The goal is simple: start Ubuntu and find it how you left it after turning your PC off (no power consumption). Startup Applications alone is not enough, because it doesn't open the applications in separate workspaces, and it's annoying to move the apps around every time.

I'm asking here after having searched extensively and finding old recipes, unmaintained software, or daring/dubious recommendations that involve command line and sometimes deep changes in your system. After years upgrading Ubuntu, I have decided to start fresh with 23.10 and I though about asking here for an updated recommendation before I start messing up with my PC.

About possible duplicates: there are many web pages related to this use case, also in AskUbuntu (example), but the ones I have found date years back and in the meantime GNOME and the Ubuntu stack underneath have changed a lot. It is not clear whether "gdevilspie", "Auto Move Windows" or "dconf-editor" are still valid options. It is also not clear whether the best approach is to find a utility that will place startup applications on a specific workspace or to go for deeper routes like enabling hibernate...

Given that this use case is so common and basic, I believe more users of the last Ubuntu version will welcome a clear recommendation and the steps to implement it in their desktop.

  • Is your question: how do I enable hibernation? (Which will do exactly what you've asked for). Check this answer
    – kanehekili
    Commented Nov 15, 2023 at 9:18
  • I don't know what I don't know. :) Whether hibernation is the best approach or not is part of the question. In principle it looks like the ideal solution but since it isn't enabled in Ubuntu, maybe there is a simpler approach to have the startup applications in separate workspaces.
    – icaria36
    Commented Nov 15, 2023 at 9:26
  • gsettings get org.gnome.SessionManager auto-save-session is this key still available?
    – nobody
    Commented Nov 15, 2023 at 11:18
  • @nobody thanks for the hint. I installed dconf-editor, enabled that auto-save-session setting, rebooted, and... there weren't any apps opened after logging again. I disabled the setting again.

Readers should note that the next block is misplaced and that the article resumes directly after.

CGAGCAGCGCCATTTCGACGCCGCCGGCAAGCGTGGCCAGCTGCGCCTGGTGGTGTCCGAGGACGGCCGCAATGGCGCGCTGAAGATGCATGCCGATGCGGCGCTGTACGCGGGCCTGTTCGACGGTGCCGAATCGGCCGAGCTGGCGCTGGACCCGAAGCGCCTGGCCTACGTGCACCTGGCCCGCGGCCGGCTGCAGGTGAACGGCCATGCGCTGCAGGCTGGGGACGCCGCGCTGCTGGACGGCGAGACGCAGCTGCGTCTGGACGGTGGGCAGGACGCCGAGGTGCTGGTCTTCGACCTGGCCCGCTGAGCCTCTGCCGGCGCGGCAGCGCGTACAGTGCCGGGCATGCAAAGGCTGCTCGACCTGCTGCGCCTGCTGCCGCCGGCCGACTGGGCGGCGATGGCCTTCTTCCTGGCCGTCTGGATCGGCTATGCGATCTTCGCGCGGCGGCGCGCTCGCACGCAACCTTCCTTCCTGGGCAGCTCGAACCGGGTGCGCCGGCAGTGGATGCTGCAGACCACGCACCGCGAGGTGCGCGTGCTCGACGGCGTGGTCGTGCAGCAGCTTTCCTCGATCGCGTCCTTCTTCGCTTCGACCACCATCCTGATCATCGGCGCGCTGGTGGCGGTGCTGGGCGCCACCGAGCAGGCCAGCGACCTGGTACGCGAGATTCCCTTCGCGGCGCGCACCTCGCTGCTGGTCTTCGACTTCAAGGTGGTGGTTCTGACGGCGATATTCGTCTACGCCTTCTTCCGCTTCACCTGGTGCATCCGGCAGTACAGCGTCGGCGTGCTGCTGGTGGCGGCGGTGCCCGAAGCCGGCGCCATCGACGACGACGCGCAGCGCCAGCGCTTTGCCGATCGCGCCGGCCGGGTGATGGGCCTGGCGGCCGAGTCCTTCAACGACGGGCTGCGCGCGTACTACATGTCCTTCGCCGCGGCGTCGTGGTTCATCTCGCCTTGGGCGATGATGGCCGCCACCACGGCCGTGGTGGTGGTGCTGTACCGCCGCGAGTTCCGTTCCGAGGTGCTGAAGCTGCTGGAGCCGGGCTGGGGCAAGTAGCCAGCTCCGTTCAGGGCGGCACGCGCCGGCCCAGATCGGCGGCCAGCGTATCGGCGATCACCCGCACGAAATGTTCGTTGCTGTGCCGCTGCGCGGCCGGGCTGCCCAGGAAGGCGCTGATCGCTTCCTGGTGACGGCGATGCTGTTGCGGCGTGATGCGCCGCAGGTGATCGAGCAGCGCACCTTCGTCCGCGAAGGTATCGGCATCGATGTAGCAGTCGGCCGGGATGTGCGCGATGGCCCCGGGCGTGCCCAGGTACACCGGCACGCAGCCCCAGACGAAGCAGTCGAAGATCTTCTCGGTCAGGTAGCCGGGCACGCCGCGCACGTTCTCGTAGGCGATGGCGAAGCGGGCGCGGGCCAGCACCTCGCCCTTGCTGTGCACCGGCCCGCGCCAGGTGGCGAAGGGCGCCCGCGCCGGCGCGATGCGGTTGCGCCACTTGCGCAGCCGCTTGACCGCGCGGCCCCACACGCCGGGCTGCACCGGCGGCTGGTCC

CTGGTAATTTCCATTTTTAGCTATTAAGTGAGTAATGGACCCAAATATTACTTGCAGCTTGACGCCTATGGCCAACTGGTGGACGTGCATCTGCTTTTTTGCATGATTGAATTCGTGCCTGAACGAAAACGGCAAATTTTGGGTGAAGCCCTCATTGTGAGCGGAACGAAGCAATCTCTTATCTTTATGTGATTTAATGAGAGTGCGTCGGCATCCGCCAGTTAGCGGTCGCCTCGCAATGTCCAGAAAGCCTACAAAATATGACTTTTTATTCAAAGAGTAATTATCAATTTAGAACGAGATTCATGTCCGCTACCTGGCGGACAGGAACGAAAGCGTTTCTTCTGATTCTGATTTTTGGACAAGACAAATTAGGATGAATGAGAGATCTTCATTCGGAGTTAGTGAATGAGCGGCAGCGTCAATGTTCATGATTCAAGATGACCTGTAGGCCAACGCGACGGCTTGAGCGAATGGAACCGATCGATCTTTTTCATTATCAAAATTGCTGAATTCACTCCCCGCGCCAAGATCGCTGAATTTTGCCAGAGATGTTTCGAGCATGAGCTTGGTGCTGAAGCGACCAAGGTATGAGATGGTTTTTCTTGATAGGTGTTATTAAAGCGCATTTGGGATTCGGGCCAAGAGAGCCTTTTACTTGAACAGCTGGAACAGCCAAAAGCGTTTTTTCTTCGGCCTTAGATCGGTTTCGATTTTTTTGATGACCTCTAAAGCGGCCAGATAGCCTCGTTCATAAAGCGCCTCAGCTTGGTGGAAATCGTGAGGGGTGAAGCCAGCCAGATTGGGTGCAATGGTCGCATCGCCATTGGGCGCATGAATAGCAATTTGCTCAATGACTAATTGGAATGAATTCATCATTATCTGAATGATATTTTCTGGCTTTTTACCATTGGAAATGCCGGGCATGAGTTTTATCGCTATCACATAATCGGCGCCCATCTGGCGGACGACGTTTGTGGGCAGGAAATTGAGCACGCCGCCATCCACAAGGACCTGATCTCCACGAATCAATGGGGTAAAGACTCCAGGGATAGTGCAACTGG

– icaria36
    Commented Nov 15, 2023 at 23:30
  • @kanehekili I have tried hibernation but in my system it doesn't work out of the box. The changes needed to make it work are complex and a mistake can go wrong. Too risky to just have startup applications opening in their workspaces after a full restart.
    – icaria36
    Commented Nov 15, 2023 at 23:48

1 Answer 1


The way to close your computer and keep the current session intact is to have the computer suspend. There are two different "low energy" states:

  • Sleep state: the current session stays into memory, and the computer goes to a low energy state, essentially only consuming power to keep the memory. To awake the computer from this state is almost instantanious. This is suited to power down the computer for shorter periods during the day.
  • Hibernation: the current session is written to swap space on the hard drive, after which the computer is fully powered down. When the computer is restarted, it will restore the memory data from the swap space, and resume the session where it left of. This is suited to shut down the computer for longer periods.

"Sleep" state usually is not a problem. As such, it is enable by default.

However, linux in general has difficulties to implement hibernation flawlessly on any hardware. While it works on many hardware, there are issues on many other hardware. The reason for this is that many hardware components and power saving implementations are proprietary and different between computer brands. Therefore, hibernation is not enabled by default.

You can enable hibernation and check whether it works reliably on your system. However, that is not trivial. I advise you to make use of the "sleep" state, and shut the computer fully off for longer periods. For any operating system, it is advisable to have the system fully reboot from time to time.

  • Thank you for your comprehensive answer. In my case, hibernate doesn't work out of the box, and the changes required are daunting. Sleep works, but I think it's overkill to leave my PC consuming energy every night in sleep mode instead of turning it off just for my comfort of finding a few apps open in the same workspaces. I know the difference between my PC being asleep or turned off won't fix climate change etc but it's a matter of mentality. Before trying to enable hibernation I will look deeper at the GNOME / Dconf level.
    – icaria36
    Commented Nov 15, 2023 at 23:54
  • Gnome used to have "sessions" for that, and XFCE still has that, but that never worked reliably so has been removed from Gnome. It is unfortunate that hibernation is a problem in linux. Personally, I rather like to start with a tidy desktop, so I shut down (even for lunch) unless I deliberately want to take a short break to resume later - in which case I would use sleep.
    – vanadium
    Commented Nov 16, 2023 at 20:01

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